Hokkaido in winter is famous as one of the top birding destinations in the world, and the south is visited for endemics and scarce wintering species. But what about the populated centre of Japan, on the island of Honshu? In fact, there are large areas of wilderness even quite close to Tokyo and the birding is excellent, as I found when I visited this spring on a trip that included travelling and photography, as well as 10 days of birding.
Tuesday 3 May: East of Narita
The Tone River is an enormous expanse of grey water 30 minutes' drive east of Narita. It is flanked by a broad green ribbon of reeds and scrub that is home several to several marshland species. Many warblers were singing as I arrived and the gruff voices of Oriental Reed Warblers could be heard among the swaying stems. Marsh Grassbirds and Zitting Cisticolas were fluttering up in brief song flights and Japanese Bush Warblers, members of the Cettia family, delivered their deceptively powerful syllables from the scattered bushes. A few Japanese Reed Buntings also made brief appearances but were difficult to catch in the blowing reeds.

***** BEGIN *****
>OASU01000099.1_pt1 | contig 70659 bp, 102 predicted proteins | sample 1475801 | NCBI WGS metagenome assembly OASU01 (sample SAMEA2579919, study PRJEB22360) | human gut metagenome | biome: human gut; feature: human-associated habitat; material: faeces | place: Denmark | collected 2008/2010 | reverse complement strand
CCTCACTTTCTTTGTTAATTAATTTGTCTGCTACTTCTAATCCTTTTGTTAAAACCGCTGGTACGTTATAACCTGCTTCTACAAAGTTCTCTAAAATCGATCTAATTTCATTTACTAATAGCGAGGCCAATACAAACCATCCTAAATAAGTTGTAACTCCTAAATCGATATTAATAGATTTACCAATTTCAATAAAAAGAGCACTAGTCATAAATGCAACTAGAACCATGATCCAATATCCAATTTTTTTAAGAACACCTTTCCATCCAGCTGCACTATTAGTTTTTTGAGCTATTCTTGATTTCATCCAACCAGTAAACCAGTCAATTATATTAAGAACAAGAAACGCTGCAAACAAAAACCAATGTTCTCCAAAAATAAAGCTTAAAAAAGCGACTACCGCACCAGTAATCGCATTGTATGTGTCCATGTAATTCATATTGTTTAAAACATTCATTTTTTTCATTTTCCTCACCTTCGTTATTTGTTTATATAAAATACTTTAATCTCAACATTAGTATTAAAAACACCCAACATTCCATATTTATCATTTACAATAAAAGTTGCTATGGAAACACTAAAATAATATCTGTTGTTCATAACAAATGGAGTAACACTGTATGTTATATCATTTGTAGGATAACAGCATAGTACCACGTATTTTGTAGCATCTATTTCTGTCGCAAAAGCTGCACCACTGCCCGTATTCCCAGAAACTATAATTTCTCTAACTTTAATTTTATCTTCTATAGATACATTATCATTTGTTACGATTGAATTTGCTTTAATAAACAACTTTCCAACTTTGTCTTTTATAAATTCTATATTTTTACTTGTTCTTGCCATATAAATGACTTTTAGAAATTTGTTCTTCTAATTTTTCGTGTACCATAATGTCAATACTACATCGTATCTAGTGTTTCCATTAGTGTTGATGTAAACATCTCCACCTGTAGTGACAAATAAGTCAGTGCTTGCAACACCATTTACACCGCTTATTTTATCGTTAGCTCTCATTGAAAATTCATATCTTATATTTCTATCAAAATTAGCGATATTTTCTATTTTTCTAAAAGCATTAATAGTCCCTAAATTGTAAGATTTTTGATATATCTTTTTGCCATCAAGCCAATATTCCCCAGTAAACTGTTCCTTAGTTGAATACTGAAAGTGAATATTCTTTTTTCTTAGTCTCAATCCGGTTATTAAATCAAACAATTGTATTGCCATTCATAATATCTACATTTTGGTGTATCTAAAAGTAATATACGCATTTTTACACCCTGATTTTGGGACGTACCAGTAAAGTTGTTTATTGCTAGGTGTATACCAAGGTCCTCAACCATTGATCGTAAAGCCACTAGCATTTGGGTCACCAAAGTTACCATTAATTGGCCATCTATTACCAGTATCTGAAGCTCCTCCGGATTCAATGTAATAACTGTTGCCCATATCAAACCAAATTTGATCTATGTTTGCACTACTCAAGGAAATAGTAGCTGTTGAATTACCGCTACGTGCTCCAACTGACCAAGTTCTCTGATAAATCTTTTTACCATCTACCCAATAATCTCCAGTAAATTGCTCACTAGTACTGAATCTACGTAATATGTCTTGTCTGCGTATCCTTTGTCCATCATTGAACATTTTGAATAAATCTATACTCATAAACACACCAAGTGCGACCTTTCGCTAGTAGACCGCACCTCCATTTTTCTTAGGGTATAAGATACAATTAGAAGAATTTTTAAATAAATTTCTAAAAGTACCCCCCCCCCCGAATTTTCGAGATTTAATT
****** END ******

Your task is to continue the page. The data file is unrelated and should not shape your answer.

Walking further revealed an Eastern Marsh Harrier over the distant reeds and an Osprey flying fast up the river. Waders included four Common Snipe on a muddy scrape and a Latham's Snipe flushed from a short grass area. Two endemic Japanese Green Pheasants jumped out of the grass at my feet and as I walked back to the car I saw a Japanese Wagtail next to the concrete factory just south of the Kurobe River bridge.
The strength of the wind was calling me to the coast and with just a few hours of daylight left I headed for the lighthouse at Nagasakimachi, the easternmost point of central Honshu, about 45 minutes away. The scene when I arrived was thrilling for a sea-watcher like me. A force 7 SSE breeze was piling breakers against the headland and thousands of Whimbrel, Turnstone and Streaked Shearwaters were streaming north along with a few Black Scoter. Unfortunately, the light was fading fast under the heavy cloud cover and I resolved to return the following morning.
Wednesday 4 May: Inubosaki area